Whether or not you’ve said this out loud, it’s a question a lot of future college freshmen are asking this month as they think about leaving home for the first time and stepping onto campus in a few short weeks. And there’s a good reason they’re asking—the university can be a tough place for your faith to survive.
In college, you’ll be out from under the protection of your parents and your youth group. Your belief in Jesus and what he says will be questioned, and maybe even mocked, by many different people—even some of your professors. All sorts of temptations will be right there in front of your face, and they’ll be considerably more intense than they were in high school. And you may experience loneliness and depression. Many college students do. In short, it’s going to be extremely difficult for your faith to survive your college years.
Not surviving. Thriving.
But if you’re interested in your faith doing more than just surviving—if, say, you’re looking for a place where your faith can thrive—then the college campus is the place for you.
I’m speaking from personal experience here. I entered my freshman year as a nominal Christian; I was a good kid, I’d read some of my Bible and periodically followed what it said, I went to church most Sundays. But I quickly realized that I wasn’t going to last long as that kind of Christian in college. So I made some decisions early on that allowed Jesus to transform me, renew my campus through me, and change how I looked at the world around me. And I’ve never been the same. In fact, the best thing I ever did for my faith journey was to make the journey to, and through, college.
So let me suggest three ways you can allow your faith to thrive, instead of just survive, in the university world.
1. Make it your own.
I started college with a faith I’d inherited from my parents. While I’m forever grateful for their example, I realized about a week into my freshman year that for my relationship with Jesus to last, I had to make it mine, not theirs.
Actually, taking ownership happens with a lot of things those first couple months—how you treat money, what you choose to put into your body, how you treat other people who are different than you. This is natural; you’re getting your first real taste of independence. But you’ll find that the decisions you make during this time will influence the way you make decisions for the rest of your life. So make sure, if you’re serious about your faith, that you decide early and often to make Jesus a priority in your life. Not because anyone told you to, but because you want to.
2. Find a family.
The thing that will shape your college experience the most—more than your major, more than the part-time job you get to pay your tuition, more than the all-you-can-eat dorm cafeteria threatening to pack 15 pounds onto your pre-freshman frame—is who you hang out with. In many ways you reinvent yourself during your college years, and who you become has a lot to do with who you spend time with, who influences you, and who you influence.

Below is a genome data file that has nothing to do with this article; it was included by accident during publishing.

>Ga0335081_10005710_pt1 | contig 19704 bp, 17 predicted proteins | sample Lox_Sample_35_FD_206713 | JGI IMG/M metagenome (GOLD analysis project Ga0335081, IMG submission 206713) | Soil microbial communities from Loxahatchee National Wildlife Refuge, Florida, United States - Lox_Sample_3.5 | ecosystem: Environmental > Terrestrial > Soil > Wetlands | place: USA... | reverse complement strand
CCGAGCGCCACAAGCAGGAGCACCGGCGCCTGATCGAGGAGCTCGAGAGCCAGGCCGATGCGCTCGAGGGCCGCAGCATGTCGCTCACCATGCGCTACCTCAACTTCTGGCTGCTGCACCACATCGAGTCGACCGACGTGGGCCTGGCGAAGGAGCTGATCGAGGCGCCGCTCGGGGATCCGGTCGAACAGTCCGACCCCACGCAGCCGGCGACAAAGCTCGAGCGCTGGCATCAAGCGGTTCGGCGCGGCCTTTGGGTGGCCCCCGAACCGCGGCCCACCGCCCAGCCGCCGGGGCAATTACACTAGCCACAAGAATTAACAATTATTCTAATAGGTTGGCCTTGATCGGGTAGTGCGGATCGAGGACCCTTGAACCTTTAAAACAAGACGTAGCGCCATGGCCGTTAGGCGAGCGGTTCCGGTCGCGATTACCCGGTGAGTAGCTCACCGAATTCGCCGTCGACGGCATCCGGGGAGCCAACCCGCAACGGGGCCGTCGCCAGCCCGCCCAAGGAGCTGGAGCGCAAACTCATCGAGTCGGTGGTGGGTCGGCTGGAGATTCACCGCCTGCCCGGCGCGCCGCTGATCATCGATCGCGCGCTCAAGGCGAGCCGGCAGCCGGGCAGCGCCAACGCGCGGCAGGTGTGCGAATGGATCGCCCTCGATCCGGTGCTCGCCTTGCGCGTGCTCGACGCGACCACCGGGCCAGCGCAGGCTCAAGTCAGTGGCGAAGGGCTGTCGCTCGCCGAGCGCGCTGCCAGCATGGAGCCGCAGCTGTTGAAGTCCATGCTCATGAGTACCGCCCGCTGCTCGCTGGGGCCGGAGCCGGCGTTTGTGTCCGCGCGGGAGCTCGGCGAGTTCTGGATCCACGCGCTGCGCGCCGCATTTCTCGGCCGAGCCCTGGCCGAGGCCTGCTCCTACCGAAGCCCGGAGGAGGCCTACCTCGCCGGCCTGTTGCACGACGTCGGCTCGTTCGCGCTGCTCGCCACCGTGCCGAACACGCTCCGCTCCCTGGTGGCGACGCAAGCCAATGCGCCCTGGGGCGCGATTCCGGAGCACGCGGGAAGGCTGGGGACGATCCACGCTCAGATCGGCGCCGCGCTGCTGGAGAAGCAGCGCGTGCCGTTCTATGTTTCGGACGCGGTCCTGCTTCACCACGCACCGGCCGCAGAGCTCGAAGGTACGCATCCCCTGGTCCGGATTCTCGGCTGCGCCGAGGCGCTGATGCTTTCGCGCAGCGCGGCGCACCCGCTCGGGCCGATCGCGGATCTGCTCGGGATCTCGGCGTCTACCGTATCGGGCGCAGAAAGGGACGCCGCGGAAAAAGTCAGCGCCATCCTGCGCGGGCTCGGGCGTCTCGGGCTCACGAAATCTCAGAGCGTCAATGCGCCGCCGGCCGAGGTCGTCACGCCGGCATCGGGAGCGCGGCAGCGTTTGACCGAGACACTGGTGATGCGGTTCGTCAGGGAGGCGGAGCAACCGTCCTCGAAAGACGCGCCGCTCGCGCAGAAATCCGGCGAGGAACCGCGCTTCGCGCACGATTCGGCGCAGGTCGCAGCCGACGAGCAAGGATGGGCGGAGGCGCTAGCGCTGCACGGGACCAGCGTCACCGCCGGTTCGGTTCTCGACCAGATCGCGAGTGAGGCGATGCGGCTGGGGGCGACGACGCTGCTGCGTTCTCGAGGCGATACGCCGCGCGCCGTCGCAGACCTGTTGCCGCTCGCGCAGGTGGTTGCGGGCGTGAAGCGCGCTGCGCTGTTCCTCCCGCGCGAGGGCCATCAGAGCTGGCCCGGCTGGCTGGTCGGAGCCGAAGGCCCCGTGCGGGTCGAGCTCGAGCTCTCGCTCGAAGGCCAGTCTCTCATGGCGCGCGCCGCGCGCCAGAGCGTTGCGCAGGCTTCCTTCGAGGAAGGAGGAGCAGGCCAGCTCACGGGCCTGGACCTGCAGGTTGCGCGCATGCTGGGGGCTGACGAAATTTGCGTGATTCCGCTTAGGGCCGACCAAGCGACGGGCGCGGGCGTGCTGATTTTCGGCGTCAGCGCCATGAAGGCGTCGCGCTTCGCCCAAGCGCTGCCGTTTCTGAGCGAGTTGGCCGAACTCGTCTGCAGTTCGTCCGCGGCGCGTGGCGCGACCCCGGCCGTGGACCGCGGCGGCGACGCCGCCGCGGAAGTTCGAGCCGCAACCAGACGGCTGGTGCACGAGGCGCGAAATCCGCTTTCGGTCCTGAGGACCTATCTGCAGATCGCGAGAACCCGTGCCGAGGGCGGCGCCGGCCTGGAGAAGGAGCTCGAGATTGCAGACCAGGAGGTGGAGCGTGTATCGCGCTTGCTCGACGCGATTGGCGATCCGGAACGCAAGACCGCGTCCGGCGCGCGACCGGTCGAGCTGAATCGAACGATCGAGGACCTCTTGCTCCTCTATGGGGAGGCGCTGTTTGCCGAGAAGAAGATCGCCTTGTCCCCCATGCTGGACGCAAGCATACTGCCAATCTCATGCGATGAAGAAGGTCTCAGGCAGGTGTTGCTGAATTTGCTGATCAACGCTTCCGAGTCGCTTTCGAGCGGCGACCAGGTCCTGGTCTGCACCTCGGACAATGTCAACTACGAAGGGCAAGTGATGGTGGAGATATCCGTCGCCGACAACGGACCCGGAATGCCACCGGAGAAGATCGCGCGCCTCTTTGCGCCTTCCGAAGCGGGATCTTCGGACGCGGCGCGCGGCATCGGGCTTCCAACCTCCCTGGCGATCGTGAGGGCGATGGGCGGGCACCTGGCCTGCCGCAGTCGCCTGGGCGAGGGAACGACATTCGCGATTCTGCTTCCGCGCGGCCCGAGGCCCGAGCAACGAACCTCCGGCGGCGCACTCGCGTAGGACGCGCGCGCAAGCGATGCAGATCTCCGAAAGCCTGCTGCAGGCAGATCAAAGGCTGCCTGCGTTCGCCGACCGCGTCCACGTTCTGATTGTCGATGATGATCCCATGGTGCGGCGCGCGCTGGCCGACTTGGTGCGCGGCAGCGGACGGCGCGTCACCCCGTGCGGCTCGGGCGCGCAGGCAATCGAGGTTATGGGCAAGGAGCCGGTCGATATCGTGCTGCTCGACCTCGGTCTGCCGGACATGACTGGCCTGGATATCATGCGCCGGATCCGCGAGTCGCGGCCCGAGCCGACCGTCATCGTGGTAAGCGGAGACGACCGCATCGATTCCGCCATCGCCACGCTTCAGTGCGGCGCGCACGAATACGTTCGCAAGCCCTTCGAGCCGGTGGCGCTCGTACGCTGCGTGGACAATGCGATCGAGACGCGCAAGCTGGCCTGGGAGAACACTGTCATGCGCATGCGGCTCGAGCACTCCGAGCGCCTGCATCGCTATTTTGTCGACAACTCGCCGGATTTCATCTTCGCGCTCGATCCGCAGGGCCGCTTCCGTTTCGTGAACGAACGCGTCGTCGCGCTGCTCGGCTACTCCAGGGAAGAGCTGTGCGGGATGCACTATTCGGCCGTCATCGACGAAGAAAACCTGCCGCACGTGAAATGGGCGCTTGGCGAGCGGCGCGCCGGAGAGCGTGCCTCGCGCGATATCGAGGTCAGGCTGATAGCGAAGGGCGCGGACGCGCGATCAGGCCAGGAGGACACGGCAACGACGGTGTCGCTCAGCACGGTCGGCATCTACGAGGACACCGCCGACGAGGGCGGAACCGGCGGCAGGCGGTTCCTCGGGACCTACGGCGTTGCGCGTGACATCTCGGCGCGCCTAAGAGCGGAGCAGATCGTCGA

My college career—and my life—was altered for the extreme good when I got involved with a group of guys in InterVarsity Christian Fellowship my freshman year. Seek out InterVarsity (or any other solid, Bible-believing, outward-focused Christian organization) as soon as you step foot on campus, or even before. You won’t regret finding a new family that will challenge and support you in your walk with Christ.
3. Press into the hard times and mature.
College is hard (have I said it enough yet?). You’ll feel that strongly and often during this coming year. You may be tempted to hide or retreat or quit; lots of people do. But the difficulty of college is precisely why I believe your faith can thrive there.
James 1:2-4 says, “Consider it pure joy, my brothers and sisters, whenever you face trials of many kinds, because you know that the testing of your faith produces perseverance. Let perseverance finish its work so that you may be mature and complete, not lacking anything.” Hiding, retreating, or quitting may be less difficult, but they’re also ways of cheating yourself out of the real work God wants to do in you these next two to four (or more!) years. He wants to teach you to persevere, to mature, to thrive. So press into the difficult times (with your personal faith and new family alongside), and get ready for your faith to enter levels it never has before.
With those tips in mind, determine in your heart right now, before you step onto your campus this fall, that you’ll allow Jesus to deepen your relationship with him in college. That decision will forever change your freshman year, and the rest of your life.
What are you most nervous about as you think about your first year at college? How do these three tips address those fears?